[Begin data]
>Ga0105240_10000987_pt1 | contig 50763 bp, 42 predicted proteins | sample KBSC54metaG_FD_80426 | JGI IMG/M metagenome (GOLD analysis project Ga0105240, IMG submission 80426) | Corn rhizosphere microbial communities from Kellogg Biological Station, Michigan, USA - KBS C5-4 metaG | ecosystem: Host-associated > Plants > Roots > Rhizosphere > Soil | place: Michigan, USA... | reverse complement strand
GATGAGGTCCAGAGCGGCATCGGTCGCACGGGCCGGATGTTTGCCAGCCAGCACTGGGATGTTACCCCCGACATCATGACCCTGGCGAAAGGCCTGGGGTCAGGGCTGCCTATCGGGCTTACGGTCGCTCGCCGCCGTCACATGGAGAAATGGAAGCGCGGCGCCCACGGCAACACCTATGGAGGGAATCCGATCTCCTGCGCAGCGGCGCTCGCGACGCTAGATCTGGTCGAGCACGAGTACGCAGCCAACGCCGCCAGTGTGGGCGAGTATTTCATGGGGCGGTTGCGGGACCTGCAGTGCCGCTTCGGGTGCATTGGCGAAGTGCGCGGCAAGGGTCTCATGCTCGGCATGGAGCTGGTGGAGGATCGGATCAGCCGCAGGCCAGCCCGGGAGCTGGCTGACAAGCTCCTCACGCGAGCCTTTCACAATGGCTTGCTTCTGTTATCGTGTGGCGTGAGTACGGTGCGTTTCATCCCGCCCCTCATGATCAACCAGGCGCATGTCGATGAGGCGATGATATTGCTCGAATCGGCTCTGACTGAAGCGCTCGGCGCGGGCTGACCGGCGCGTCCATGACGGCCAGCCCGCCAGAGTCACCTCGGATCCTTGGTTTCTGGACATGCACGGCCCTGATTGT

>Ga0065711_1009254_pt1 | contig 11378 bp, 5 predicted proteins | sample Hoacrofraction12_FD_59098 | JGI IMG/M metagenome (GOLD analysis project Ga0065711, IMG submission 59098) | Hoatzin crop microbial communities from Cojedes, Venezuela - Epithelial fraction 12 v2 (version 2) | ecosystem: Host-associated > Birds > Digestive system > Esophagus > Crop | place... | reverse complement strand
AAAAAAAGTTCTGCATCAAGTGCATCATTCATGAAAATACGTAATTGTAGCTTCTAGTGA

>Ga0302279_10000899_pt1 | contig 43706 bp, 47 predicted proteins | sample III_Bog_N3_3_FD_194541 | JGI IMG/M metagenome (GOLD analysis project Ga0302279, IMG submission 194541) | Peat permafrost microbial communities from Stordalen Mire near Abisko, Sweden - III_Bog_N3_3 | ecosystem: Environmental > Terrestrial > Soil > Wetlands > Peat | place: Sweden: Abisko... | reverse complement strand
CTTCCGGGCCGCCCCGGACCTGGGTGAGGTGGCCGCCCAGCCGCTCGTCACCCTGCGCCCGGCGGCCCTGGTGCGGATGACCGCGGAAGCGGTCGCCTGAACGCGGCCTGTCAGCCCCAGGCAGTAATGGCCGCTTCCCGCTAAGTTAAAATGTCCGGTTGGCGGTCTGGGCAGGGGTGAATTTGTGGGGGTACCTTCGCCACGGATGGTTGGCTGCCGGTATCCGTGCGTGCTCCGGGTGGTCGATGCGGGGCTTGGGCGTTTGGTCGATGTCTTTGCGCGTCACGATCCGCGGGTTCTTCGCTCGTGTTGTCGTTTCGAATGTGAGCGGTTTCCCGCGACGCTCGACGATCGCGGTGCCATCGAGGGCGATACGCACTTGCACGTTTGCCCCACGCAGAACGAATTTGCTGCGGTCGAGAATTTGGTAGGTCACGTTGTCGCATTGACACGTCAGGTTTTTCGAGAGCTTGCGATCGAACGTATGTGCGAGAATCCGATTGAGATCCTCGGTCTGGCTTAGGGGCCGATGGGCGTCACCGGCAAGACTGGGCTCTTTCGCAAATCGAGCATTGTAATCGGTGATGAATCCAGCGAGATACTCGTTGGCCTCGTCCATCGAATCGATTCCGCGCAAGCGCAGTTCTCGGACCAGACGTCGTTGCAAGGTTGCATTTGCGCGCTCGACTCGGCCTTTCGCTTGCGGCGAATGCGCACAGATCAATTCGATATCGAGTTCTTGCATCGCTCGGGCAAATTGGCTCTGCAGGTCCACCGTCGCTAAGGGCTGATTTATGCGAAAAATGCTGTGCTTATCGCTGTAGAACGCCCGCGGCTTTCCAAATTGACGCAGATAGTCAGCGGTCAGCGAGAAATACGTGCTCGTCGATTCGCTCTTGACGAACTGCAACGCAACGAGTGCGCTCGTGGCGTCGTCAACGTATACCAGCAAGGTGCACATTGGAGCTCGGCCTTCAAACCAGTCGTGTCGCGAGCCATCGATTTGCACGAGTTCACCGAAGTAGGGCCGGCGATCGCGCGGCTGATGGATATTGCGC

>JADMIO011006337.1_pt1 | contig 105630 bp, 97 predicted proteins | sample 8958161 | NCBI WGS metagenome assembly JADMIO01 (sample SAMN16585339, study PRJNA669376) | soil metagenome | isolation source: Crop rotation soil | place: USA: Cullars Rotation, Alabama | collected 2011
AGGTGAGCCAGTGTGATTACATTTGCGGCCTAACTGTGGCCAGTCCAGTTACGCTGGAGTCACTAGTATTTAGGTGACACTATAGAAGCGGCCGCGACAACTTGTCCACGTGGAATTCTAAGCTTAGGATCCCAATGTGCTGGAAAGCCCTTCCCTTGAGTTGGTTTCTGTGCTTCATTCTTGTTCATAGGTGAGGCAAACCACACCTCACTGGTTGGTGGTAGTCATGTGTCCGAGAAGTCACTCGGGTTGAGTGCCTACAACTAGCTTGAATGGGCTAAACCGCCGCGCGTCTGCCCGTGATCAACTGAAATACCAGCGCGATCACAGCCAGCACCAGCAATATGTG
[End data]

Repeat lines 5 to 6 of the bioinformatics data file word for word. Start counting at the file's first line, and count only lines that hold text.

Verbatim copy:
>Ga0302279_10000899_pt1 | contig 43706 bp, 47 predicted proteins | sample III_Bog_N3_3_FD_194541 | JGI IMG/M metagenome (GOLD analysis project Ga0302279, IMG submission 194541) | Peat permafrost microbial communities from Stordalen Mire near Abisko, Sweden - III_Bog_N3_3 | ecosystem: Environmental > Terrestrial > Soil > Wetlands > Peat | place: Sweden: Abisko... | reverse complement strand
CTTCCGGGCCGCCCCGGACCTGGGTGAGGTGGCCGCCCAGCCGCTCGTCACCCTGCGCCCGGCGGCCCTGGTGCGGATGACCGCGGAAGCGGTCGCCTGAACGCGGCCTGTCAGCCCCAGGCAGTAATGGCCGCTTCCCGCTAAGTTAAAATGTCCGGTTGGCGGTCTGGGCAGGGGTGAATTTGTGGGGGTACCTTCGCCACGGATGGTTGGCTGCCGGTATCCGTGCGTGCTCCGGGTGGTCGATGCGGGGCTTGGGCGTTTGGTCGATGTCTTTGCGCGTCACGATCCGCGGGTTCTTCGCTCGTGTTGTCGTTTCGAATGTGAGCGGTTTCCCGCGACGCTCGACGATCGCGGTGCCATCGAGGGCGATACGCACTTGCACGTTTGCCCCACGCAGAACGAATTTGCTGCGGTCGAGAATTTGGTAGGTCACGTTGTCGCATTGACACGTCAGGTTTTTCGAGAGCTTGCGATCGAACGTATGTGCGAGAATCCGATTGAGATCCTCGGTCTGGCTTAGGGGCCGATGGGCGTCACCGGCAAGACTGGGCTCTTTCGCAAATCGAGCATTGTAATCGGTGATGAATCCAGCGAGATACTCGTTGGCCTCGTCCATCGAATCGATTCCGCGCAAGCGCAGTTCTCGGACCAGACGTCGTTGCAAGGTTGCATTTGCGCGCTCGACTCGGCCTTTCGCTTGCGGCGAATGCGCACAGATCAATTCGATATCGAGTTCTTGCATCGCTCGGGCAAATTGGCTCTGCAGGTCCACCGTCGCTAAGGGCTGATTTATGCGAAAAATGCTGTGCTTATCGCTGTAGAACGCCCGCGGCTTTCCAAATTGACGCAGATAGTCAGCGGTCAGCGAGAAATACGTGCTCGTCGATTCGCTCTTGACGAACTGCAACGCAACGAGTGCGCTCGTGGCGTCGTCAACGTATACCAGCAAGGTGCACATTGGAGCTCGGCCTTCAAACCAGTCGTGTCGCGAGCCATCGATTTGCACGAGTTCACCGAAGTAGGGCCGGCGATCGCGCGGCTGATGGATATTGCGC